Japanese Forest Bathing
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I spent some time in Japan this past summer to mark my husband’s grandmother’s one hundredth birthday (and to introduce the new baby!). While there, we spent a bit of time in Tokyo, before heading to Kyushu.
Today, I want to talk about one of my favorite self-care practices: Japanese forest bathing.
One of my favorite places in Tokyo is Meiji Jingu, a Shinto shrine complex in the middle of the Harajuku neighborhood. In the middle of a city of 40 million people, it is a respite. Inside the beautifully wooded park, dotted with torii (shrine gates, like the one above), you can only hear the chatter of other visitors, birds chirping, and the breeze blowing through the trees.
I love the feeling of the breeze on my face. I love the way the light filters through the branches and leaves. Escaping to this little bit of nature in the middle of a bustling city calms me.
Japanese forest bathing is powerful.
Plus, for most of us, it’s free. It’s simple. It takes only a few minutes to absorb its benefits.
It’s some of my favorite medicine. And when I’ve been in the city too long, it feels like sloughing off tension and energy that has been keeping me stuck. Being in the trees helps me to feel free.
Just a few minutes looking up at the trees makes my soul feel a little bit more quiet and at ease.
In Japan, there’s a term for this kind of medicine: shinrin-yoku. It means forest bathing. Some doctors prescribe Japanese forest bathing to their patients because it’s been proven to lower blood pressure, boost the immune system, and so many other good things.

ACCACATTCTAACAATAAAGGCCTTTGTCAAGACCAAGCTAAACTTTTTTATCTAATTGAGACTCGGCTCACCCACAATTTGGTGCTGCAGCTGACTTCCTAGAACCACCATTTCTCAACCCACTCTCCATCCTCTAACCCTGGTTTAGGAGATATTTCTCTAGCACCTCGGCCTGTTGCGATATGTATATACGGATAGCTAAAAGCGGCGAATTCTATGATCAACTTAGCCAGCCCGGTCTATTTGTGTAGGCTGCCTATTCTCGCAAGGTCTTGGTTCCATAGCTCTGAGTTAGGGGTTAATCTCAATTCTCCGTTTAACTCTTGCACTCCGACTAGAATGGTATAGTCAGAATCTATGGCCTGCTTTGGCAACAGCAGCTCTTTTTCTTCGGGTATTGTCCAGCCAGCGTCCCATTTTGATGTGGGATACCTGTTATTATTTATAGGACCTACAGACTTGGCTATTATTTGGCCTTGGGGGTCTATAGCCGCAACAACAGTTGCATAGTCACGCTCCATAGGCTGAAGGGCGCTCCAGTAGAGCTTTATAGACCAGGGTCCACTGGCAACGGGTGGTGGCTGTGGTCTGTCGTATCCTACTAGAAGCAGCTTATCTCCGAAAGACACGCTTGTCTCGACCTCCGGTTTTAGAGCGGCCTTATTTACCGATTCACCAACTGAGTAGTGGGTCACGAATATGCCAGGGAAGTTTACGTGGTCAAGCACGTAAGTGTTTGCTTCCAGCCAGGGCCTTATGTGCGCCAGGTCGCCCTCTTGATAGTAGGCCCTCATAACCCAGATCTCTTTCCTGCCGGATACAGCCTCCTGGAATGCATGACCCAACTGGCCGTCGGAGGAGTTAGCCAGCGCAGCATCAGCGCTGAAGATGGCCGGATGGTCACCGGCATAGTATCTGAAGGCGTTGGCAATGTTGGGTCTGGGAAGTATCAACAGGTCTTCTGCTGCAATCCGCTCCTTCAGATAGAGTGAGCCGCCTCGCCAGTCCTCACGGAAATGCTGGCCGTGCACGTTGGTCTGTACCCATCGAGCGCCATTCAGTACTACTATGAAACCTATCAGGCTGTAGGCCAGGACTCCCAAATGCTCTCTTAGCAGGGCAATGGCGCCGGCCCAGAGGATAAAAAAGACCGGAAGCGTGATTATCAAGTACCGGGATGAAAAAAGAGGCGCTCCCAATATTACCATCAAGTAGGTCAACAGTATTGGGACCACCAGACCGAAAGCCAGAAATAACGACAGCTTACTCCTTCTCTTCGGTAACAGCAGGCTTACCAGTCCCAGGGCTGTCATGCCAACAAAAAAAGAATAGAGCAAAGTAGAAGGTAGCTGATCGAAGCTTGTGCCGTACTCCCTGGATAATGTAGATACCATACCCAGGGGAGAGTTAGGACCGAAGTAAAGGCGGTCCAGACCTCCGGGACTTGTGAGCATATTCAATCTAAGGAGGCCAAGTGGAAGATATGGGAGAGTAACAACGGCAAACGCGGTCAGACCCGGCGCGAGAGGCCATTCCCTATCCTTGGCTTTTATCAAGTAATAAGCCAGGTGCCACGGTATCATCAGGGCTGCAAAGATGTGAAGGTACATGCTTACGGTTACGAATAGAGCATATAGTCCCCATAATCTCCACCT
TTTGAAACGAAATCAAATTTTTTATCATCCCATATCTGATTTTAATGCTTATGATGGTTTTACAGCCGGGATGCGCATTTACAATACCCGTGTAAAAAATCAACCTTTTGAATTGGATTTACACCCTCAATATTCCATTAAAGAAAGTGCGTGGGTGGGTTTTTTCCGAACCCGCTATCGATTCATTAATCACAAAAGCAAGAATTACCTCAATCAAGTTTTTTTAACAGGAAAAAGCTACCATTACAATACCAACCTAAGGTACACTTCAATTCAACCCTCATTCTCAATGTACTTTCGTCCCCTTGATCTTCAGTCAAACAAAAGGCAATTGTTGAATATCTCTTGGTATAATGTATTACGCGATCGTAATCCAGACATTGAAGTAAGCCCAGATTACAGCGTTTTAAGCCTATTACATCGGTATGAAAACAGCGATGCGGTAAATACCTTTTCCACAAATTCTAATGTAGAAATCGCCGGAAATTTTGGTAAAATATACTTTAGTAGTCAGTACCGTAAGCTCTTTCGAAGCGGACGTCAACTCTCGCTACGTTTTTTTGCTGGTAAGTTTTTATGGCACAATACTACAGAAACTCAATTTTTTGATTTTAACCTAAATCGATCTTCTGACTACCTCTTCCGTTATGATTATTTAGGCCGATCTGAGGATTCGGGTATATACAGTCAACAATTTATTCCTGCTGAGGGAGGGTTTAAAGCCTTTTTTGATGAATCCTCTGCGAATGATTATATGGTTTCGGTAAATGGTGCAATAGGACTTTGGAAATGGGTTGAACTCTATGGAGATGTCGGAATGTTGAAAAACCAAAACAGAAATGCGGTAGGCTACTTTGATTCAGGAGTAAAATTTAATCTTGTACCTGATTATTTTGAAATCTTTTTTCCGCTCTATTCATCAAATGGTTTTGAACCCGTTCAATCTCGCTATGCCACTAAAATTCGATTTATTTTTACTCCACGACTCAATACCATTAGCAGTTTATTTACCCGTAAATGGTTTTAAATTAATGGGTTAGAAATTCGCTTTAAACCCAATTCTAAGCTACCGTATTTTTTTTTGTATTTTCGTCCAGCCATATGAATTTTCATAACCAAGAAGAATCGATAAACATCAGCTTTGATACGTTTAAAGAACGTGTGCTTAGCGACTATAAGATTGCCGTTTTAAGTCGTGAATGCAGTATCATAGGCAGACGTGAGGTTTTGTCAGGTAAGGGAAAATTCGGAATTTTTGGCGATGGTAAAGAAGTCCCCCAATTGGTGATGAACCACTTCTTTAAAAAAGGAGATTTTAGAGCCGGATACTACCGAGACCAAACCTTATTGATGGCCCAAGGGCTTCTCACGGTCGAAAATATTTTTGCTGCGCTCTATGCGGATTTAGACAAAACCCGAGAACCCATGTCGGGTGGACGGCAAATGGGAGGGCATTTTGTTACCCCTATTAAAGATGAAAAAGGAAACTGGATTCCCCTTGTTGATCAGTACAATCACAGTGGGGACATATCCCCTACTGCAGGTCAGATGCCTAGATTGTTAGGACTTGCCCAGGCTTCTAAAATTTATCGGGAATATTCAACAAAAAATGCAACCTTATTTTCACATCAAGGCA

Isn’t it interesting how the tiniest actions—like taking one deep breath, or drinking one glass of water, or stepping into nature for a few minutes—can make such a big difference to our health and wellbeing?
Our self-care does not have to be big and showy.
Quiet action on our own behalf can be deeply powerful.
And speaking of tiny, powerful things…
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Busy parents, creative entrepreneurs, healers, activists, and world-changers… People who give, give, give, and do, do, do… this class is my gift for you.
I hope you’ll find a way to refill your well sometime today, too. Maybe a forest bath–or a bubble bath. Or a bus ride without your phone in your hands. Or listening to Harry Potter audiobooks while you chop carrots for dinner.
Whatever sounds like “a relief,” like “coming home,” please give that gift to yourself.
Self-care is something you can do today to refuel, focus, strengthen, and prepare yourself for the work that needs to be handled tomorrow. It’s amazing what even the quietest actions can do.
- My (totally free) self-care course: Care in Action